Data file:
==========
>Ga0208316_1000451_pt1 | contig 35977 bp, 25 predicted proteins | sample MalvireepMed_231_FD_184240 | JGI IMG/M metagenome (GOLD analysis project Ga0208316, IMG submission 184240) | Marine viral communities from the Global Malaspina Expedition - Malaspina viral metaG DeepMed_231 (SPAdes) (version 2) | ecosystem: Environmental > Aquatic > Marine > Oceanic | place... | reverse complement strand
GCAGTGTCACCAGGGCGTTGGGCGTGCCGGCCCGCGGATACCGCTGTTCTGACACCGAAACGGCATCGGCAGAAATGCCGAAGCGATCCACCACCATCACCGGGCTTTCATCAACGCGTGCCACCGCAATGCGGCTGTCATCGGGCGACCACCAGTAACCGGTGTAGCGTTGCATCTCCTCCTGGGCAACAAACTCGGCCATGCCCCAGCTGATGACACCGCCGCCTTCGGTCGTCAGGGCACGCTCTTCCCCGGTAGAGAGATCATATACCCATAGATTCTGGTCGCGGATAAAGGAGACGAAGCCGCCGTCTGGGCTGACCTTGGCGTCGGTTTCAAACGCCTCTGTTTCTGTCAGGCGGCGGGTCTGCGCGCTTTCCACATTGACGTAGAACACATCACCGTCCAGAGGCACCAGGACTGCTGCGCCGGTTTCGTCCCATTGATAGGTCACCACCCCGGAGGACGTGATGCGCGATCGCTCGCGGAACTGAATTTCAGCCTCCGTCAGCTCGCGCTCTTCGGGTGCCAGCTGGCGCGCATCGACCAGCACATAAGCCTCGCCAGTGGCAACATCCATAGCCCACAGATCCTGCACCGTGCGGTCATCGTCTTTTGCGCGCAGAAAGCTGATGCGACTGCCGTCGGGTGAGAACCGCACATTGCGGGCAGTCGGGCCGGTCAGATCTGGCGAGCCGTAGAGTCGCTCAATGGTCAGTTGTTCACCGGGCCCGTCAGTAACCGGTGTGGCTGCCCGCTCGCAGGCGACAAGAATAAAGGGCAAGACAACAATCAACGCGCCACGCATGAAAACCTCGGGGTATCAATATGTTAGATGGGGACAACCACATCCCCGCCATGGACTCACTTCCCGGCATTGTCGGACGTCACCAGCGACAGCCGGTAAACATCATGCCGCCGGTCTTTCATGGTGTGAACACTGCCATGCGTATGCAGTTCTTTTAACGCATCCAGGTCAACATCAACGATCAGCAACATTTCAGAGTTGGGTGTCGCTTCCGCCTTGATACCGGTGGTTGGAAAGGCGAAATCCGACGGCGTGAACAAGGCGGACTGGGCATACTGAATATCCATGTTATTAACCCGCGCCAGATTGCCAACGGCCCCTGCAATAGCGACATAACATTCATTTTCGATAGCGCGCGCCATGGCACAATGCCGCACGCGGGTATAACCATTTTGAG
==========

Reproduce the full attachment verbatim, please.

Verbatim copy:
>Ga0208316_1000451_pt1 | contig 35977 bp, 25 predicted proteins | sample MalvireepMed_231_FD_184240 | JGI IMG/M metagenome (GOLD analysis project Ga0208316, IMG submission 184240) | Marine viral communities from the Global Malaspina Expedition - Malaspina viral metaG DeepMed_231 (SPAdes) (version 2) | ecosystem: Environmental > Aquatic > Marine > Oceanic | place... | reverse complement strand
GCAGTGTCACCAGGGCGTTGGGCGTGCCGGCCCGCGGATACCGCTGTTCTGACACCGAAACGGCATCGGCAGAAATGCCGAAGCGATCCACCACCATCACCGGGCTTTCATCAACGCGTGCCACCGCAATGCGGCTGTCATCGGGCGACCACCAGTAACCGGTGTAGCGTTGCATCTCCTCCTGGGCAACAAACTCGGCCATGCCCCAGCTGATGACACCGCCGCCTTCGGTCGTCAGGGCACGCTCTTCCCCGGTAGAGAGATCATATACCCATAGATTCTGGTCGCGGATAAAGGAGACGAAGCCGCCGTCTGGGCTGACCTTGGCGTCGGTTTCAAACGCCTCTGTTTCTGTCAGGCGGCGGGTCTGCGCGCTTTCCACATTGACGTAGAACACATCACCGTCCAGAGGCACCAGGACTGCTGCGCCGGTTTCGTCCCATTGATAGGTCACCACCCCGGAGGACGTGATGCGCGATCGCTCGCGGAACTGAATTTCAGCCTCCGTCAGCTCGCGCTCTTCGGGTGCCAGCTGGCGCGCATCGACCAGCACATAAGCCTCGCCAGTGGCAACATCCATAGCCCACAGATCCTGCACCGTGCGGTCATCGTCTTTTGCGCGCAGAAAGCTGATGCGACTGCCGTCGGGTGAGAACCGCACATTGCGGGCAGTCGGGCCGGTCAGATCTGGCGAGCCGTAGAGTCGCTCAATGGTCAGTTGTTCACCGGGCCCGTCAGTAACCGGTGTGGCTGCCCGCTCGCAGGCGACAAGAATAAAGGGCAAGACAACAATCAACGCGCCACGCATGAAAACCTCGGGGTATCAATATGTTAGATGGGGACAACCACATCCCCGCCATGGACTCACTTCCCGGCATTGTCGGACGTCACCAGCGACAGCCGGTAAACATCATGCCGCCGGTCTTTCATGGTGTGAACACTGCCATGCGTATGCAGTTCTTTTAACGCATCCAGGTCAACATCAACGATCAGCAACATTTCAGAGTTGGGTGTCGCTTCCGCCTTGATACCGGTGGTTGGAAAGGCGAAATCCGACGGCGTGAACAAGGCGGACTGGGCATACTGAATATCCATGTTATTAACCCGCGCCAGATTGCCAACGGCCCCTGCAATAGCGACATAACATTCATTTTCGATAGCGCGCGCCATGGCACAATGCCGCACGCGGGTATAACCATTTTGAG